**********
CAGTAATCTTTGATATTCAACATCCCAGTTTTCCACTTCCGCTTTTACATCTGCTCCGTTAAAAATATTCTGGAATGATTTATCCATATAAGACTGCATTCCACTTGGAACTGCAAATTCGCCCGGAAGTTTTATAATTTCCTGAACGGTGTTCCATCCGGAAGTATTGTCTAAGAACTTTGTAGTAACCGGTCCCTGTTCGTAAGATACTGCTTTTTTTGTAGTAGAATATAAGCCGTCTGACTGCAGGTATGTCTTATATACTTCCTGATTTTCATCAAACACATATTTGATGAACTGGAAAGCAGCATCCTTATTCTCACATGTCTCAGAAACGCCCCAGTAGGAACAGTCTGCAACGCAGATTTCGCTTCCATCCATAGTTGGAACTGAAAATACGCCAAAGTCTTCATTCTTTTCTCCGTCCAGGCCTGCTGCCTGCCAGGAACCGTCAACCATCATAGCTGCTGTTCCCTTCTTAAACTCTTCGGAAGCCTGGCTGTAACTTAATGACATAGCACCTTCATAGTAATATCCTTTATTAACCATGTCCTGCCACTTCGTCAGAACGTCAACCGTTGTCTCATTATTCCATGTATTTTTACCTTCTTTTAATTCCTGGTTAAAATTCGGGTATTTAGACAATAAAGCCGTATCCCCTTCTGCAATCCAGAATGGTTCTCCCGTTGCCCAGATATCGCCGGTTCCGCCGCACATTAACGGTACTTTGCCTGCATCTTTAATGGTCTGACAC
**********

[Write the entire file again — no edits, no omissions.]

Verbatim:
CAGTAATCTTTGATATTCAACATCCCAGTTTTCCACTTCCGCTTTTACATCTGCTCCGTTAAAAATATTCTGGAATGATTTATCCATATAAGACTGCATTCCACTTGGAACTGCAAATTCGCCCGGAAGTTTTATAATTTCCTGAACGGTGTTCCATCCGGAAGTATTGTCTAAGAACTTTGTAGTAACCGGTCCCTGTTCGTAAGATACTGCTTTTTTTGTAGTAGAATATAAGCCGTCTGACTGCAGGTATGTCTTATATACTTCCTGATTTTCATCAAACACATATTTGATGAACTGGAAAGCAGCATCCTTATTCTCACATGTCTCAGAAACGCCCCAGTAGGAACAGTCTGCAACGCAGATTTCGCTTCCATCCATAGTTGGAACTGAAAATACGCCAAAGTCTTCATTCTTTTCTCCGTCCAGGCCTGCTGCCTGCCAGGAACCGTCAACCATCATAGCTGCTGTTCCCTTCTTAAACTCTTCGGAAGCCTGGCTGTAACTTAATGACATAGCACCTTCATAGTAATATCCTTTATTAACCATGTCCTGCCACTTCGTCAGAACGTCAACCGTTGTCTCATTATTCCATGTATTTTTACCTTCTTTTAATTCCTGGTTAAAATTCGGGTATTTAGACAATAAAGCCGTATCCCCTTCTGCAATCCAGAATGGTTCTCCCGTTGCCCAGATATCGCCGGTTCCGCCGCACATTAACGGTACTTTGCCTGCATCTTTAATGGTCTGACAC